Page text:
Consumers are snubbing their noses at high-priced fragrances and celebrity-endorsed perfumes and colognes, according to the most recent financial reporting. On Tuesday, Elizabeth Arden reported the worst quarterly losses in the company’s history, blaming Justin Bieber and Taylor Swift fragrances that have been less than alluring.
Elizabeth Arden is not alone. In the first half of 2014, L’Oreal’s fragrance revenues slipped 1.5 percent. The decline in perfume sales is part of a larger trend. Overall U.S. fragrance sales fell by two per cent in 2013, according to the market research firm Euromonitor.
While news reports cite celebrity misbehaviour and consumers’ lack of disposable income as the reasons, perhaps there are other reasons too. Perhaps consumers have become increasingly informed about the toxic ingredients in these products and are less inclined to subject their bodies to them. I would like to share some of my findings from my book Weekend Wonder Detox about the toxic ingredients in perfumes and colognes.
Before listing the ingredients, keep in mind that manufacturers are not required to list ingredients on the labels of these products, nor do they have to reveal any of the more than 400 specific ingredients in “fragrance” to regulating authorities because they are protected as trade secrets. While there may be value in protecting trade secrets, it is time regulators put the health of its citizens above corporate bottom lines. In an effort to ensure transparency about the toxic ingredients found in perfumes and colognes, here are 10 commonly-used ingredients and their toxic effects (based on the chemical industry’s own Material Safety Data Sheets):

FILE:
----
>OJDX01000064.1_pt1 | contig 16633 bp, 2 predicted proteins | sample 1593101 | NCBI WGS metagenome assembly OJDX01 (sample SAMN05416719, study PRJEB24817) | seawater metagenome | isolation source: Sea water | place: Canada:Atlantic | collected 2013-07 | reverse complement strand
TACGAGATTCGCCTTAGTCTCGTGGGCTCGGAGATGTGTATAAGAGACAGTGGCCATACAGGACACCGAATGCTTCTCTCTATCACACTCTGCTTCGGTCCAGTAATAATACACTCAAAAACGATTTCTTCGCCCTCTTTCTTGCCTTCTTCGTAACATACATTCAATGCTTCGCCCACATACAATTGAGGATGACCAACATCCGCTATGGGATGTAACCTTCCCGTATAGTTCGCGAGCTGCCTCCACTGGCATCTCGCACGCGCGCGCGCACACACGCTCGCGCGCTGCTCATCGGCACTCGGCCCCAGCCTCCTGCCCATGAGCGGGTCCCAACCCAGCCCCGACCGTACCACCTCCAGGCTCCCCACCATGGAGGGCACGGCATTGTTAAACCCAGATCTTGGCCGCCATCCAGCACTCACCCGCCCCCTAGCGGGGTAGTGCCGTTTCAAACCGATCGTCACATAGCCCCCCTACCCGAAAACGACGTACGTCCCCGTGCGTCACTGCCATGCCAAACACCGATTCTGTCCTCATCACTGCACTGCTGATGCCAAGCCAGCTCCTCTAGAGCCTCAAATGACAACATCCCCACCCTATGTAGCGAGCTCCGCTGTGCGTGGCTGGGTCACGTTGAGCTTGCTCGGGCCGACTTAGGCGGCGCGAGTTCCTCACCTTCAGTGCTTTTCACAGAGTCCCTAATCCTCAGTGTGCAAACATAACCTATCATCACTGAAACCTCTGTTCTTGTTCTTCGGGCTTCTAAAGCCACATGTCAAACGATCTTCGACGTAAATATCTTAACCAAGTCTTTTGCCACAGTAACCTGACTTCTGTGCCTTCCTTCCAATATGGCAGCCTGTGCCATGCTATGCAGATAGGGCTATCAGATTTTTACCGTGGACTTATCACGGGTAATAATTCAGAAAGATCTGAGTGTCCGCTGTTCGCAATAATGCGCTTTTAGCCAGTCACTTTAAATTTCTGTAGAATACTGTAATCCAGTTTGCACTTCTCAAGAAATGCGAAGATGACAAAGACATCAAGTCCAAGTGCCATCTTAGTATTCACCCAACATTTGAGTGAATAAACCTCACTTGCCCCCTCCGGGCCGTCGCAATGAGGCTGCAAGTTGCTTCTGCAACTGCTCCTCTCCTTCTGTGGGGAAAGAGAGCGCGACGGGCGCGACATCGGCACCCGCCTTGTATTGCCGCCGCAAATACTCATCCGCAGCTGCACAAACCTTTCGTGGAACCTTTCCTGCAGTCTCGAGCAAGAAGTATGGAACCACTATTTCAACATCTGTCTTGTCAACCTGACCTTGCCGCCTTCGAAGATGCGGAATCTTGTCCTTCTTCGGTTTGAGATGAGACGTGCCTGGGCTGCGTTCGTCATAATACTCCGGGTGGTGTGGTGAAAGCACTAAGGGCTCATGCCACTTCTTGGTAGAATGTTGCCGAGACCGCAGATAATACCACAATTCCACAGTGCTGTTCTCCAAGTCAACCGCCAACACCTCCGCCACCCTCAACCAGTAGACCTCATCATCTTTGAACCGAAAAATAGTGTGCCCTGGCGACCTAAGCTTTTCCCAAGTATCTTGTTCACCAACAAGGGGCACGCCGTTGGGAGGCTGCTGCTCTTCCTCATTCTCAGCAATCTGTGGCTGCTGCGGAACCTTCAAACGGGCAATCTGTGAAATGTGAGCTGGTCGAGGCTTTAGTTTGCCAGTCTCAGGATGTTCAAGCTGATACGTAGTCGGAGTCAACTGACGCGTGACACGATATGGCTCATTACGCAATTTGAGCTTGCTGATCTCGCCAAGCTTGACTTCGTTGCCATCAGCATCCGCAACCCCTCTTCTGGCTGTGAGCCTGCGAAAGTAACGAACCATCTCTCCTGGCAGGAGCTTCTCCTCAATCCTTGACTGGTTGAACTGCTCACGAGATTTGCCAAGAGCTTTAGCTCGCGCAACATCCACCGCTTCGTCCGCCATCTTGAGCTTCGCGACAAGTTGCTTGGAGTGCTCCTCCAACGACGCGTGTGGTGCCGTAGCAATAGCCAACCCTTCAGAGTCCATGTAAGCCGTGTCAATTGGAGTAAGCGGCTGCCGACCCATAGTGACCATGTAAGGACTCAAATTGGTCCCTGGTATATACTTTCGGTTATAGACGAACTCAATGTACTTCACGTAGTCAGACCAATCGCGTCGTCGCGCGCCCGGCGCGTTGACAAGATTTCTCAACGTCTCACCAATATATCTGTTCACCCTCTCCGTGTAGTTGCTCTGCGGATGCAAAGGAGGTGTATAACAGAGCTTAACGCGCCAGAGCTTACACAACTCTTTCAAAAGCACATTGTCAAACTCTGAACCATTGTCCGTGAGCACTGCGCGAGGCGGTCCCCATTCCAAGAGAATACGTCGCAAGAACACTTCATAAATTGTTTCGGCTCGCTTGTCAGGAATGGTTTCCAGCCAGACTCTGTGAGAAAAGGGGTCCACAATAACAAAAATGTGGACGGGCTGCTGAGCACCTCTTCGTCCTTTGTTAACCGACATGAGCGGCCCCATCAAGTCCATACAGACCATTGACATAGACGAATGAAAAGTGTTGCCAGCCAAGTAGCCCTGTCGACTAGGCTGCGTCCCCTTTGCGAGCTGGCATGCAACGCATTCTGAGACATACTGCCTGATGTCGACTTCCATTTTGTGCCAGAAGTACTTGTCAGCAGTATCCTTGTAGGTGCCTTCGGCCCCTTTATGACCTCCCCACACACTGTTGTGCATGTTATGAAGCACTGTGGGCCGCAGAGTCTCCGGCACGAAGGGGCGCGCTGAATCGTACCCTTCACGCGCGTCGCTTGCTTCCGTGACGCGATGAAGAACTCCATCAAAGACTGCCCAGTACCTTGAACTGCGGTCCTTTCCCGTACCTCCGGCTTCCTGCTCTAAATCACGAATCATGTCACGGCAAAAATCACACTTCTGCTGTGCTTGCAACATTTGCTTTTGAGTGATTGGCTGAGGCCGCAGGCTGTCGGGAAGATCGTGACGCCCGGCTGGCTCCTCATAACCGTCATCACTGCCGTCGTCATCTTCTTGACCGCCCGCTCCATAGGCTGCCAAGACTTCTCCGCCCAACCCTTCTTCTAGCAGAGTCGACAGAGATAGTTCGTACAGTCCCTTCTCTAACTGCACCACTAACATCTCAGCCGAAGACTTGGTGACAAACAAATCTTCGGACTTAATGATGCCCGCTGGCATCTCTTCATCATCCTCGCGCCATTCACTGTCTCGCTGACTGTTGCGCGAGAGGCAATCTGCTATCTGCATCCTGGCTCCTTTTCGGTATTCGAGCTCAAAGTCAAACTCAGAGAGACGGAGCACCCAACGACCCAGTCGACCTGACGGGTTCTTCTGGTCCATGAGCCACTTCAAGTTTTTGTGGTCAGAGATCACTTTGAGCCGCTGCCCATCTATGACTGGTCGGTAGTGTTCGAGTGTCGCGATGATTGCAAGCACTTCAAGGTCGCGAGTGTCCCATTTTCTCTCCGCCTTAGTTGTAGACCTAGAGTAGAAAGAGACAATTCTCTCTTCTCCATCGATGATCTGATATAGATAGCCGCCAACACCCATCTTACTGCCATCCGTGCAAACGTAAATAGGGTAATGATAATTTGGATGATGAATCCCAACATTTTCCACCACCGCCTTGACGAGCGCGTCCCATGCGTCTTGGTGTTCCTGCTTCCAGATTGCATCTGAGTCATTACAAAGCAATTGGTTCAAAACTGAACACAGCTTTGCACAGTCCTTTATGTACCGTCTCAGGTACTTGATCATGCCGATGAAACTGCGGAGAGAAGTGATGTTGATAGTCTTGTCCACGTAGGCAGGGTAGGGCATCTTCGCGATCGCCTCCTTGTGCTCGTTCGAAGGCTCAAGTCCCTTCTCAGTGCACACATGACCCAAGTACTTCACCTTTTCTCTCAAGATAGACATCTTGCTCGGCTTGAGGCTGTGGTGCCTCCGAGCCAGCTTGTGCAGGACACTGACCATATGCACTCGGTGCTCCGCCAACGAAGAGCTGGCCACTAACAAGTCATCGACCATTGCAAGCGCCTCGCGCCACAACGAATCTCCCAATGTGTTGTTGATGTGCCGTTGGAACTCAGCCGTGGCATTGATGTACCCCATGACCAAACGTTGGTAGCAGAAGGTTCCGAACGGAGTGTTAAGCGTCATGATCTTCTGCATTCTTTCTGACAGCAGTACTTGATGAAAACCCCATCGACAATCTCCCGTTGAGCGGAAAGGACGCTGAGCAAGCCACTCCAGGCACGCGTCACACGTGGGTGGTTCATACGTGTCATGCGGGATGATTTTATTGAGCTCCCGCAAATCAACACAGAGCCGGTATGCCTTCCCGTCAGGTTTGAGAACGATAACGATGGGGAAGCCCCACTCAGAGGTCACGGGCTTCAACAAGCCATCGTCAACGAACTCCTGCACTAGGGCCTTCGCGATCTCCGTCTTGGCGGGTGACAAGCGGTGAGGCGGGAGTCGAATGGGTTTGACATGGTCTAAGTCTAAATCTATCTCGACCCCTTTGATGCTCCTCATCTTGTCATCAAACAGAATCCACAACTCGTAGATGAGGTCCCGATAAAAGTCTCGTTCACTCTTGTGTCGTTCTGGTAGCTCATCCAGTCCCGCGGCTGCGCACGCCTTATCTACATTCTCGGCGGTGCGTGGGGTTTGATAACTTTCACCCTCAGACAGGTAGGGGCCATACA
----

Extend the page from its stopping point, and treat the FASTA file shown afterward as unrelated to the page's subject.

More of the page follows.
Acetone—dizziness, nausea, slurred speech, coma
Benzaldehyde—narcotic, lung and eye irritant, nausea, abdominal pain, may cause kidney damage
Benzyl acetate—carcinogen, eye and lung irritation, coughing
Benzyl alcohol—headaches, nausea, vomiting, dizziness, drops in blood pressure, muscle twitching, convulsions
Camphor—dizziness, confusion, nausea, muscle twitching, convulsions
Ethanol—muscle twitching, fatigue, respiratory irritation (even in low amounts), drowsiness, impaired vision
Ethyl acetate—eye and respiratory irritation
Linalool—respiratory disturbances; in animals: depression, central nervous system disorders
Methylene chloride—banned by the FDA due to to severe toxic effects; however, the ban is not enforced due to “trade secrets.”
For a recipe to make your own non-toxic perfume click here.
Take the FREE WEEKEND WONDER DETOX QUIZ to determine which detox is best for you. Check out my new books Weekend Wonder Detox and 60 Seconds to Slim. Subscribe to my free e-magazine World’s Healthiest News to receive monthly health news, tips, recipes and more. Follow my blog on my sites HealthySurvivalist.com and DrMichelleCook.com, and Twitter @mschoffrocook and Facebook. Copyright Michelle Schoffro Cook, PhD.